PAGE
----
Materials and Methods
INSECTS USED IN BIOASSAY
Spalangia cameroni and M. raptor females were from colonies maintained at the United States Department of Agriculture Agricultural Research Service (USDA-ARS) Center for Medical, Agricultural and Veterinary Entomology in Gainesville, Florida. The original source material for both colonies was collected from a dairy farm in Gilchrist County, Florida. All tests with S. cameroni and the M. raptor tests involving previously parasitized puparia were conducted with colonies established in 2012. During the hiatus between tests with formerly parasitized puparia and bead decoys, the M. raptor colony developed Nosema disease and was no longer suitable for use in bioaasays, so another colony was used that had been collected 1 yr earlier.
Parasitoids were provided with 2-d-old house fly puparia every 3 to 4 d at a host-to-parasitoid ratio of 5:1 in 32.5 × 32.5 × 32.5 cm cages (MegaView Science, Taiwan) and held at 25 °C and 80% RH under constant darkness. House flies were from a colony (“Orlando Normal”) originally collected in the 1950s near Orlando, Florida, and since then maintained at the USDA-ARS Center for Medical, Agricultural and Veterinary Entomology. Fly larvae were reared on a 13:1:6.5 ratio of wheat bran, Calf-Manna (Manna Pro Products LLC, Chesterfield, Missouri), and water (by volume). Adults were reared under laboratory conditions of 27 °C, 45 to 70% RH, and a photoperiod of 16:8 h L:D. Adult flies were fed a diet consisting of granulated sucrose, powdered milk, dried egg, and sugar and maintained at 27 °C in wire mesh cages.
Parasitoids were presented with either live fly puparia alone or in combination with “decoys” in the form of either fly puparia formerly parasitized by conspecifics or acrylic craft beads. Formerly parasitized puparia were obtained by examining spent puparia from parasitoid colonies and selecting those with exit holes indicating parasitoid emergence. The acrylic craft beads were included to provide an inanimate matrix comparable to an equal volume of puparia. The beads (item #6M145F, Gifts of Avalon, Gainesville, Florida) were obtained from a local craft shop and had outer dimensions of 2.9 × 4.4 mm, whereas fly puparia averaged 2.5 × 6.5 mm. The beads also had an open center for insertion of a string (Fig. 1). Although the beads had a somewhat smaller length-by-width aspect than the puparia (12.9 and 16.4 mm2, respectively), the differences in shape meant that groups of beads occupied a somewhat larger volume than the puparia. The quantity of beads needed to achieve the desired equivalent volume as 1,000 live pupae (33 cm3) was 616 beads (Fig. 1).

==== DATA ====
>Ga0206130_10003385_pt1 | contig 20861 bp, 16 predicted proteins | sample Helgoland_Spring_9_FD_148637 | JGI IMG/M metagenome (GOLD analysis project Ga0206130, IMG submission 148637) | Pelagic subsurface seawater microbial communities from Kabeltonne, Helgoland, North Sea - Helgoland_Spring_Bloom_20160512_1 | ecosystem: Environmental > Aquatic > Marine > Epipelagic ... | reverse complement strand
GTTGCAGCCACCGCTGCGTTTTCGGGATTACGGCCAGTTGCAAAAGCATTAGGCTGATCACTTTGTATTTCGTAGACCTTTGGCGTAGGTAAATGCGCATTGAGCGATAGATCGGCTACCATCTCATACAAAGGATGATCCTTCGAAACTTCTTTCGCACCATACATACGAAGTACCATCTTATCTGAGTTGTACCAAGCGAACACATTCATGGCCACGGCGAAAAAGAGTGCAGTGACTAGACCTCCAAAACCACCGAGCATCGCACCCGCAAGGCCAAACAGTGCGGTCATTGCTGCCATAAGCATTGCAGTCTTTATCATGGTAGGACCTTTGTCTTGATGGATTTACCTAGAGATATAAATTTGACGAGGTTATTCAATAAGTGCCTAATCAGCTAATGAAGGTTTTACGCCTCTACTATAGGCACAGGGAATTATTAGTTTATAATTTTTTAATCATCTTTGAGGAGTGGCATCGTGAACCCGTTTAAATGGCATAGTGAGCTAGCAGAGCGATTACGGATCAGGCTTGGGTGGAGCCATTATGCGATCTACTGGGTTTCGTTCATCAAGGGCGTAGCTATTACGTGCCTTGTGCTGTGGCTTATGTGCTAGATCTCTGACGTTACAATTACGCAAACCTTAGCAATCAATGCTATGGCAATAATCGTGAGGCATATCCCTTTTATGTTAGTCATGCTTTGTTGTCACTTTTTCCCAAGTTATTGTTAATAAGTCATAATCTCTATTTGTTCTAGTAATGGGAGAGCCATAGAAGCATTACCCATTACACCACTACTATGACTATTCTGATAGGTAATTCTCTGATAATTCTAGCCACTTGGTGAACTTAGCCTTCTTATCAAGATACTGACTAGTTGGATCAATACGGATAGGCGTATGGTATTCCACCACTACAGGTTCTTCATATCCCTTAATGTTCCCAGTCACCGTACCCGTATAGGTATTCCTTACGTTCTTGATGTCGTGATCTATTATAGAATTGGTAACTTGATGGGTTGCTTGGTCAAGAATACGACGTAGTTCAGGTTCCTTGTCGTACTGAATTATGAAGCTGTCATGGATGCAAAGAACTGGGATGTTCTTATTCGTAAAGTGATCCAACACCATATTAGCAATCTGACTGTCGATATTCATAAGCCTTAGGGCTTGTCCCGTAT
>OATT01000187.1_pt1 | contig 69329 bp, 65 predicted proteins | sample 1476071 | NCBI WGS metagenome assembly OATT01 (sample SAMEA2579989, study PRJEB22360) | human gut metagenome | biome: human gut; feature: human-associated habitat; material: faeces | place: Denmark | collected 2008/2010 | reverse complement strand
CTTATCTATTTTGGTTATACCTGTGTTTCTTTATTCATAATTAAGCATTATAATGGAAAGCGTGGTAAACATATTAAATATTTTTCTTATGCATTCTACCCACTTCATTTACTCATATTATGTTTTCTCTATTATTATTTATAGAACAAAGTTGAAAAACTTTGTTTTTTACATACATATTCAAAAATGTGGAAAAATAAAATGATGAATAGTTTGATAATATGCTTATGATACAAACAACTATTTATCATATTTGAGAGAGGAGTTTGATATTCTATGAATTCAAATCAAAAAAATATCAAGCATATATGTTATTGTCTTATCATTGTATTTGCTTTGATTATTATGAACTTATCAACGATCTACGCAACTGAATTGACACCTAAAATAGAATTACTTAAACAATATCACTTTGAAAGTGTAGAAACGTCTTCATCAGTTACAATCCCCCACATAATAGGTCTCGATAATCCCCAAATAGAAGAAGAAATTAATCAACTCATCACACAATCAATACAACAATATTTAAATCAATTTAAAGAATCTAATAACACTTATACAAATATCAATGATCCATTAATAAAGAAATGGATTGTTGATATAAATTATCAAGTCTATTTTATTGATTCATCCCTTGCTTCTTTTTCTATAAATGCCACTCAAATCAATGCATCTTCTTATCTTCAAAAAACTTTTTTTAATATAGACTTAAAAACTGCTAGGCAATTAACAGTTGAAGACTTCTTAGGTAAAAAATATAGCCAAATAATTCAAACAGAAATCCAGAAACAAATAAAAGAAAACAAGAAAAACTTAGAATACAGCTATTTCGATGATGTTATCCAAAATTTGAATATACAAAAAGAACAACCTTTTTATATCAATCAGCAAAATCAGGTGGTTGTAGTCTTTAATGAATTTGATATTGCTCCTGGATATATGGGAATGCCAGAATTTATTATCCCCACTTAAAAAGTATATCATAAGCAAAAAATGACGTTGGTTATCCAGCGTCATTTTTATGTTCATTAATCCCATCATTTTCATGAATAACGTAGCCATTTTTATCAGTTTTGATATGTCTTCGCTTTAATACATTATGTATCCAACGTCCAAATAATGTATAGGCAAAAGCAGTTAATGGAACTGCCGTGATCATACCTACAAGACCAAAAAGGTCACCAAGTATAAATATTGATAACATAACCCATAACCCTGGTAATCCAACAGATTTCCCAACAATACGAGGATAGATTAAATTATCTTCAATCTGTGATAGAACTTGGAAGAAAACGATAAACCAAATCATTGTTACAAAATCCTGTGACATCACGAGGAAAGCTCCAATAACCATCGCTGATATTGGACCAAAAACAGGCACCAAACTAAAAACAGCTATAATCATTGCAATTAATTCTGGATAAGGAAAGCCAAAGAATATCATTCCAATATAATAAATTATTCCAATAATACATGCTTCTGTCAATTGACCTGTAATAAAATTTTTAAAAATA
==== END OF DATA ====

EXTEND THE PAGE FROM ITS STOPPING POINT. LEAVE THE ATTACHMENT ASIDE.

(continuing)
For both types of decoys (formerly parasitized puparia and beads), the treatments consisted of 3 mixtures with live pupae: 1) 1,000 live puparia (1–2 d after pupation) with no decoys (100% live hosts); 2) 500 live puparia and either 500 parasitized puparia or 313 beads (50% live hosts); and 3) 100 live pupae and either 900 parasitized pupae or 554 beads (10% live hosts). These combinations were placed in 60 cm3 cups with muslin covers. Parasitoids were removed from colony containers, placed on a chill table to anesthetize them, and groups of 5 females were counted and placed into gelatin capsules (size 00, B&B Pharmaceuticals, Aurora, California). Parasitoids were released from a single capsule into the assay cups by opening the gelatin capsules and tapping the parasitoids onto 1 of the 3 puparia treatments. There were 5 replicates of pupae and decoys for each species, combination, and type of decoy (parasitized puparia or beads) tested, for a total of 10 observations. Parasitoids were removed after 24 h by placing puparia in a standard U.S. number 10 sieve (with 2 mm openings) and shaking gently until all 5 parasitoids came through the sieve. Live puparia were separated from formerly parasitized puparia by microscopic examination and removal of pupae with exit holes. Live puparia were separated from beads by sifting puparia through a U.S. standard no. 6 sieve (3.36 mm openings). Puparia were returned to the bioassay cups and held for fly emergence at 28 °C for 7 d. Dead adult house flies and empty puparia were discarded. Uneclosed puparia were counted and then placed back into the 28 °C rearing chamber for parasitoid emergence. In tests involving M. raptor, progeny production was determined by counting the number of adult parasitoids present in the assay cups. Because S. cameroni will sometimes re-enter puparia through exit holes before dying, counting the number of adult parasitoids found in an assay cup can result in substantial underestimates of progeny production (Machtinger & Geden 2013). Therefore, for this species, we examined puparia for the presence of exit holes and used this as our measure of progeny production. Residual host mortality, or the percentage of killed hosts that produced neither a fly nor a parasitoid, was calculated for each bioassay cup (Taylor et al. 2016). The entire experiment was replicated on 2 occasions with different cohorts of flies and parasitoids. The bioassays with the 2 decoy types (parasitized puparia and beads) were conducted 2 yr apart, in 2014 and 2016, respectively.